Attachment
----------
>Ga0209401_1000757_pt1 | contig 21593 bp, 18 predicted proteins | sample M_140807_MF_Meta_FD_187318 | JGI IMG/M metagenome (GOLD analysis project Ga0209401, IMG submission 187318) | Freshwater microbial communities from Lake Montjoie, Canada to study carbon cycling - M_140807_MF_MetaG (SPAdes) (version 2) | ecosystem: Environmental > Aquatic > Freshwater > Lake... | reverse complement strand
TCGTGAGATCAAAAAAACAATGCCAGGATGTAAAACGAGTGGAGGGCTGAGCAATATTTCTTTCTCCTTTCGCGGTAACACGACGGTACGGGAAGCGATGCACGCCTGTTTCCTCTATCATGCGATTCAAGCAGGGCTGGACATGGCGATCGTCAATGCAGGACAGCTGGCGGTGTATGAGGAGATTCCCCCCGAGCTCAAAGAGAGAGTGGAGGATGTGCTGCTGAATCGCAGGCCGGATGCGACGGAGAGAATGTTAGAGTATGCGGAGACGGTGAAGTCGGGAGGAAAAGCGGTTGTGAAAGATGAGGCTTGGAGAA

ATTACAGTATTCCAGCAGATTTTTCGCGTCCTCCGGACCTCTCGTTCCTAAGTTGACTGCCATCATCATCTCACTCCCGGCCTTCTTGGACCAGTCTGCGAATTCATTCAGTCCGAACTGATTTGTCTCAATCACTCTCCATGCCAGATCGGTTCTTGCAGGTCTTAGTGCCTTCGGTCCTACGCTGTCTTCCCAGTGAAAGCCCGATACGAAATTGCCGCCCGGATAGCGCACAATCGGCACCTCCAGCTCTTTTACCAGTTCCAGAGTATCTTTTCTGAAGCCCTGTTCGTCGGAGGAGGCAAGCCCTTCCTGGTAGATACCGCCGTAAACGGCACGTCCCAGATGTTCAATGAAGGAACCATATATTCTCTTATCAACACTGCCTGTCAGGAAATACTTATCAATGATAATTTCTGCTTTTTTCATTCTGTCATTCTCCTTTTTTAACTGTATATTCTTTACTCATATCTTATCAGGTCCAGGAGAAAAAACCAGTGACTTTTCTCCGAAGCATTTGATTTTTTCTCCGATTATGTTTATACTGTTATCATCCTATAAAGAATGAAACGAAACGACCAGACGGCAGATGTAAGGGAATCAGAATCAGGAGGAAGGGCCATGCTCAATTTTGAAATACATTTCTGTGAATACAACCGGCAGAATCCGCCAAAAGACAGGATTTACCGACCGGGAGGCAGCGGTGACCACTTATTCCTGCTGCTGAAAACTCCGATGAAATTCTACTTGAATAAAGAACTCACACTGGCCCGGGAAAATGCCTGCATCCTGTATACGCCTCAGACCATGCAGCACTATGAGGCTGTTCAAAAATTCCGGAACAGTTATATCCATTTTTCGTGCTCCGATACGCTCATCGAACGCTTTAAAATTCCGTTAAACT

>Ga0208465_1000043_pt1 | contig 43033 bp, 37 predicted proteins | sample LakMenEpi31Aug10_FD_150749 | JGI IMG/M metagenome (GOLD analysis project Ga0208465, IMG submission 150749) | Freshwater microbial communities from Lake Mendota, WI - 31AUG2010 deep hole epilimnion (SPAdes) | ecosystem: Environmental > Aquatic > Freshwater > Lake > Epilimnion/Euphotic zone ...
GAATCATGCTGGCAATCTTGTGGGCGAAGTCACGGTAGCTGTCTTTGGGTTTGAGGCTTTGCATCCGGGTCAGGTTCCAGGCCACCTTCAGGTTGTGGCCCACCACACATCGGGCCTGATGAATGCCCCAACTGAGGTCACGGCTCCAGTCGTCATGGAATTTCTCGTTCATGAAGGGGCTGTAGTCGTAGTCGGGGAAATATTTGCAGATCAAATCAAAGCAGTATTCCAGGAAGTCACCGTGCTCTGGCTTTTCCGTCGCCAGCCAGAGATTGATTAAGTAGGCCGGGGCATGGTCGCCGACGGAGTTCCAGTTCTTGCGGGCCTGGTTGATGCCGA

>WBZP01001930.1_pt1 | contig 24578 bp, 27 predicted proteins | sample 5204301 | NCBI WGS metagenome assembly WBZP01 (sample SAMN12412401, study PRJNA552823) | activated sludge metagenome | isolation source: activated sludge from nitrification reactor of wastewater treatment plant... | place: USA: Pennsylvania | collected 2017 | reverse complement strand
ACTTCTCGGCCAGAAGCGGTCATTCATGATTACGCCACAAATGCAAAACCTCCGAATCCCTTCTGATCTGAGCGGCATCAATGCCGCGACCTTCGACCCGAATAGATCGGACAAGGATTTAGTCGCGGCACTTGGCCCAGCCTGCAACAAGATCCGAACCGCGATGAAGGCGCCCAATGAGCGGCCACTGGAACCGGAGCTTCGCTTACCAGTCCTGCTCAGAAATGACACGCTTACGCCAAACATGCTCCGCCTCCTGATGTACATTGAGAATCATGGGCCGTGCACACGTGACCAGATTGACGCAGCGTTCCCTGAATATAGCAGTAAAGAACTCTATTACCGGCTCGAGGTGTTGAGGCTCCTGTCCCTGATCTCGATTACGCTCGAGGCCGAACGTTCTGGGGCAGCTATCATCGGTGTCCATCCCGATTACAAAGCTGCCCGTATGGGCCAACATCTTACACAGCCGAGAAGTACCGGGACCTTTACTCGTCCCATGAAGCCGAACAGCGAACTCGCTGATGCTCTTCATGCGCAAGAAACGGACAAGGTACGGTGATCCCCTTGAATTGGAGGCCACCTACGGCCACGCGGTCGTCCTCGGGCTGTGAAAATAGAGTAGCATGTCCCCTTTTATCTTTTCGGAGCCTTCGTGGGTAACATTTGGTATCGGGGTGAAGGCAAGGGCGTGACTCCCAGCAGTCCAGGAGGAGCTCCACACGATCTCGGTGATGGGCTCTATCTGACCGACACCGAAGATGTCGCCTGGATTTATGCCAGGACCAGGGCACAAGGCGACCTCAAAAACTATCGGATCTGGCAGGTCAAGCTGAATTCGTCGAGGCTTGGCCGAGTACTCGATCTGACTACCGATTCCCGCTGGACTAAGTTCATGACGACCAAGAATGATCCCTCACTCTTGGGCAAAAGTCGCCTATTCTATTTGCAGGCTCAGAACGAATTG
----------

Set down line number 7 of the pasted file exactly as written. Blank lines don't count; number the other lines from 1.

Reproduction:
ACTTCTCGGCCAGAAGCGGTCATTCATGATTACGCCACAAATGCAAAACCTCCGAATCCCTTCTGATCTGAGCGGCATCAATGCCGCGACCTTCGACCCGAATAGATCGGACAAGGATTTAGTCGCGGCACTTGGCCCAGCCTGCAACAAGATCCGAACCGCGATGAAGGCGCCCAATGAGCGGCCACTGGAACCGGAGCTTCGCTTACCAGTCCTGCTCAGAAATGACACGCTTACGCCAAACATGCTCCGCCTCCTGATGTACATTGAGAATCATGGGCCGTGCACACGTGACCAGATTGACGCAGCGTTCCCTGAATATAGCAGTAAAGAACTCTATTACCGGCTCGAGGTGTTGAGGCTCCTGTCCCTGATCTCGATTACGCTCGAGGCCGAACGTTCTGGGGCAGCTATCATCGGTGTCCATCCCGATTACAAAGCTGCCCGTATGGGCCAACATCTTACACAGCCGAGAAGTACCGGGACCTTTACTCGTCCCATGAAGCCGAACAGCGAACTCGCTGATGCTCTTCATGCGCAAGAAACGGACAAGGTACGGTGATCCCCTTGAATTGGAGGCCACCTACGGCCACGCGGTCGTCCTCGGGCTGTGAAAATAGAGTAGCATGTCCCCTTTTATCTTTTCGGAGCCTTCGTGGGTAACATTTGGTATCGGGGTGAAGGCAAGGGCGTGACTCCCAGCAGTCCAGGAGGAGCTCCACACGATCTCGGTGATGGGCTCTATCTGACCGACACCGAAGATGTCGCCTGGATTTATGCCAGGACCAGGGCACAAGGCGACCTCAAAAACTATCGGATCTGGCAGGTCAAGCTGAATTCGTCGAGGCTTGGCCGAGTACTCGATCTGACTACCGATTCCCGCTGGACTAAGTTCATGACGACCAAGAATGATCCCTCACTCTTGGGCAAAAGTCGCCTATTCTATTTGCAGGCTCAGAACGAATTG